U.S. economy appears to be softening due to Delta variant
The Delta variant of the coronavirus has muted the progress of the U.S. economic recovery from the COVID-19 pandemic, with consumers putting off some leisure spending and businesses delaying a return to normal operations, according to a number of reports that show softness in August.
Here’s how the latest outbreak is tempering the pace of recovery:
The number of travelers moving through airport checkpoints has started to drop again.
On Tuesday, 1.47 million travelers took flights, the fewest in more than three months, according to Transportation Security Administration data. The seven-day average has declined to around 1.76 million passengers a day in late August from around 2.05 million a month earlier.
Although this partly reflects the end of the summer vacation season, airlines have also cited the Delta variant.
There’s been a “deceleration in leisure booking and an increase in cancellations,” said Helane Becker, senior research analyst at Cowen Inc. As companies have delayed a return to offices, the return of business air travel is also probably delayed, she said.
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Seated dining at U.S. restaurants has been running at about 10% to 11% below 2019 levels in recent weeks, after narrowing the gap to just 5% to 6% below in late July, according to OpenTable, which processes reservations online. Concern about the Delta variant and city mandates are playing a role, according to the company.
“We see a pronounced decline in late July and August,” said Debby Soo, chief executive of OpenTable. “While several factors could be at play here, we believe the primary driver of the downturn is diners’ concerns about the rise in COVID cases.”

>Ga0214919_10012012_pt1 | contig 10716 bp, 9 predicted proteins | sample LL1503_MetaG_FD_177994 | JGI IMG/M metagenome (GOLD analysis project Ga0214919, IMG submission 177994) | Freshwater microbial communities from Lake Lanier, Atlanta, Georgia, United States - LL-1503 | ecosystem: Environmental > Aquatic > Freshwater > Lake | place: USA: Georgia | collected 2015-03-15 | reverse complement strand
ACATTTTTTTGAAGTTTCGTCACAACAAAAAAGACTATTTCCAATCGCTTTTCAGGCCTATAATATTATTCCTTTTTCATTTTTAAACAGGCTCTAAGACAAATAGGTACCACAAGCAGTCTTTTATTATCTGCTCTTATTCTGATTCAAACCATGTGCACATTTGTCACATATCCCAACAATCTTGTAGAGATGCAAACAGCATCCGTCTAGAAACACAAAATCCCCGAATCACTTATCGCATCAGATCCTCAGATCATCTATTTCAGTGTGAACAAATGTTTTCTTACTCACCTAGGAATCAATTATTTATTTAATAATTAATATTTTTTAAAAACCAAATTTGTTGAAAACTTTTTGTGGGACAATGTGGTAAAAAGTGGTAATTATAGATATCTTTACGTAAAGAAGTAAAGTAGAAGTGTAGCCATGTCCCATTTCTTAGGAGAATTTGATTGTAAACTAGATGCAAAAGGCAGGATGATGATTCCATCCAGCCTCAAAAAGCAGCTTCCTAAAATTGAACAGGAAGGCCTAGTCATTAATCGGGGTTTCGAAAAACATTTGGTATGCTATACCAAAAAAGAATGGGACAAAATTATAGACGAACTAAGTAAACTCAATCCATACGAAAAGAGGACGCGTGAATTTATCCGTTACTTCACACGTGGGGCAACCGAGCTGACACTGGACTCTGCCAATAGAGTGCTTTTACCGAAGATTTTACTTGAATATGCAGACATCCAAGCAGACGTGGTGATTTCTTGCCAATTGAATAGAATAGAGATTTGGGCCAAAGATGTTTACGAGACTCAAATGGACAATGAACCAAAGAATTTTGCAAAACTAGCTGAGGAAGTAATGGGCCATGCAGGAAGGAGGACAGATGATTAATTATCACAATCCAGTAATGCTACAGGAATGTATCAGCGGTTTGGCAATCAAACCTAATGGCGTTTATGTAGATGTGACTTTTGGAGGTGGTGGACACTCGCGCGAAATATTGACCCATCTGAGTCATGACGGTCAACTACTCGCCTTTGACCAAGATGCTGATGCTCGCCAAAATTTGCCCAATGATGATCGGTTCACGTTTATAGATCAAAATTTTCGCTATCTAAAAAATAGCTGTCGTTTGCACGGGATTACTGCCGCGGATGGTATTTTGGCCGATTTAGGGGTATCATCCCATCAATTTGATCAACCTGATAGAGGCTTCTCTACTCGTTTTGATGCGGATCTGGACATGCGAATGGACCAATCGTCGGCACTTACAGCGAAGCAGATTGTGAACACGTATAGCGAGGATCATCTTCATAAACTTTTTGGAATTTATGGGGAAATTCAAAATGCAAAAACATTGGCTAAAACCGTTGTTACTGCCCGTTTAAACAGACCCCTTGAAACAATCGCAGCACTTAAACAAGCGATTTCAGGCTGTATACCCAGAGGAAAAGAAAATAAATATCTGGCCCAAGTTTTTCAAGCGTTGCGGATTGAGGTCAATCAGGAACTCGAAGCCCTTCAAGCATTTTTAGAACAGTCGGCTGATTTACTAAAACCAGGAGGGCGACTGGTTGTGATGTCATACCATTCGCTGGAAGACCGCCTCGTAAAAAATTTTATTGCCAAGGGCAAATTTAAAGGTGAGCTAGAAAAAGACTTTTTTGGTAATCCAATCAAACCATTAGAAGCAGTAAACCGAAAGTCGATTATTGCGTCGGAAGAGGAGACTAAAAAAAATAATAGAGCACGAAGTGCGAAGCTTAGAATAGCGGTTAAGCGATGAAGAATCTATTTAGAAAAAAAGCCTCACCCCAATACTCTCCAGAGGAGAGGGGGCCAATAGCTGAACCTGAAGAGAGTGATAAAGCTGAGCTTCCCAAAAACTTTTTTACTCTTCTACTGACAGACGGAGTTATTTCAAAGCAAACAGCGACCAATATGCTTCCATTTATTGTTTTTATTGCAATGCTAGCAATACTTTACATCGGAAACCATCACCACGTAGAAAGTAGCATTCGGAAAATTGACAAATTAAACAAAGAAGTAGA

Although leisure travel helped to boost some popular destinations over the summer, hotel occupancy has now declined for four consecutive weeks, according to STR, a lodging data tracker. Average room rates have declined for three weeks.
Among 25 large U.S. markets, none saw increased occupancy in the week that ended Aug. 21 compared with the same week of 2019, STR found. Occupancy dropped by more than 40% in San Francisco, the most of any market.
“Demand looks like it is running slightly worse than the typical seasonal decline,” said Bill Crow, an analyst at Raymond James Financial. There’s “a chill on travel caused by the Delta variant case increases” with business-travel markets doing poorly.
Although the labor market has become tighter this year, and many employers say they are struggling to fill positions, there are a few signs of slackening demand amid Delta. For example, there’s been a decline in job postings on Indeed for dental office and child-care jobs, positions that would call for close contact with the public.
“During the latest wave of the virus, those virus-sensitive sectors have already seen a drop in job postings,” said Jed Kolko, Indeed’s chief economist. If the wave continues, “labor demand might drop if people cut back on travel, eating out, and other services spending.” And potential workers might be reluctant to look for work, he said.
The plans of big U.S. companies to return workers to their offices in bustling business districts are going in reverse. Average office occupancy in 10 of the largest business districts fell to 31.3% of pre-COVID-19 levels in the week that ended Aug. 18, according to data from Kastle Systems.
Although August vacations may be contributing, “the return to normal offices has been slowed up a bit because of Delta,” said JPMorgan Chase real estate investment trust analyst Anthony Paolone.
That affects not only real estate but also a swath of businesses that depend on offices, such as dry cleaners and urban restaurants, and cities through taxes.
“There is a cascading effect to the vibrancy of different urban cores,” he said.